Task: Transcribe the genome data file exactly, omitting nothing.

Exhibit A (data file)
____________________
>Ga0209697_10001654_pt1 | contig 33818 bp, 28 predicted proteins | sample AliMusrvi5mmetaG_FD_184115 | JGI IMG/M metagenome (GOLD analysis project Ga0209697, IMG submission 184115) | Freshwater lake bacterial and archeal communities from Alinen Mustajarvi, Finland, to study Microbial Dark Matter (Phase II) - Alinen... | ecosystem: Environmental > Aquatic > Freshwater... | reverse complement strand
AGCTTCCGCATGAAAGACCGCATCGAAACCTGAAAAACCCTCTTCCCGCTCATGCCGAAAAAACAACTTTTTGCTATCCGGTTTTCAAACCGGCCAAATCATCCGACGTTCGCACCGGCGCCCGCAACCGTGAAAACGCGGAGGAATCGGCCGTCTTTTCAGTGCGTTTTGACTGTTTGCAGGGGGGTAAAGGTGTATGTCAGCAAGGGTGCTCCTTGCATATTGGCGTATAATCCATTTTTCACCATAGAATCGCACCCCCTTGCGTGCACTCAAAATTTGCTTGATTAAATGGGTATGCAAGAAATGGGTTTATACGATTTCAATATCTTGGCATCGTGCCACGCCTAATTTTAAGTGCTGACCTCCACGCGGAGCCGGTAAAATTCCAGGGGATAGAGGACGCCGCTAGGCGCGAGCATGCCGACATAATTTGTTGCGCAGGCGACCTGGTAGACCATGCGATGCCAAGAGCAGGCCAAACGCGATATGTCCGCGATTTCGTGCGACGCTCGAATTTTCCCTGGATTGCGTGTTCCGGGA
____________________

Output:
>Ga0209697_10001654_pt1 | contig 33818 bp, 28 predicted proteins | sample AliMusrvi5mmetaG_FD_184115 | JGI IMG/M metagenome (GOLD analysis project Ga0209697, IMG submission 184115) | Freshwater lake bacterial and archeal communities from Alinen Mustajarvi, Finland, to study Microbial Dark Matter (Phase II) - Alinen... | ecosystem: Environmental > Aquatic > Freshwater... | reverse complement strand
AGCTTCCGCATGAAAGACCGCATCGAAACCTGAAAAACCCTCTTCCCGCTCATGCCGAAAAAACAACTTTTTGCTATCCGGTTTTCAAACCGGCCAAATCATCCGACGTTCGCACCGGCGCCCGCAACCGTGAAAACGCGGAGGAATCGGCCGTCTTTTCAGTGCGTTTTGACTGTTTGCAGGGGGGTAAAGGTGTATGTCAGCAAGGGTGCTCCTTGCATATTGGCGTATAATCCATTTTTCACCATAGAATCGCACCCCCTTGCGTGCACTCAAAATTTGCTTGATTAAATGGGTATGCAAGAAATGGGTTTATACGATTTCAATATCTTGGCATCGTGCCACGCCTAATTTTAAGTGCTGACCTCCACGCGGAGCCGGTAAAATTCCAGGGGATAGAGGACGCCGCTAGGCGCGAGCATGCCGACATAATTTGTTGCGCAGGCGACCTGGTAGACCATGCGATGCCAAGAGCAGGCCAAACGCGATATGTCCGCGATTTCGTGCGACGCTCGAATTTTCCCTGGATTGCGTGTTCCGGGA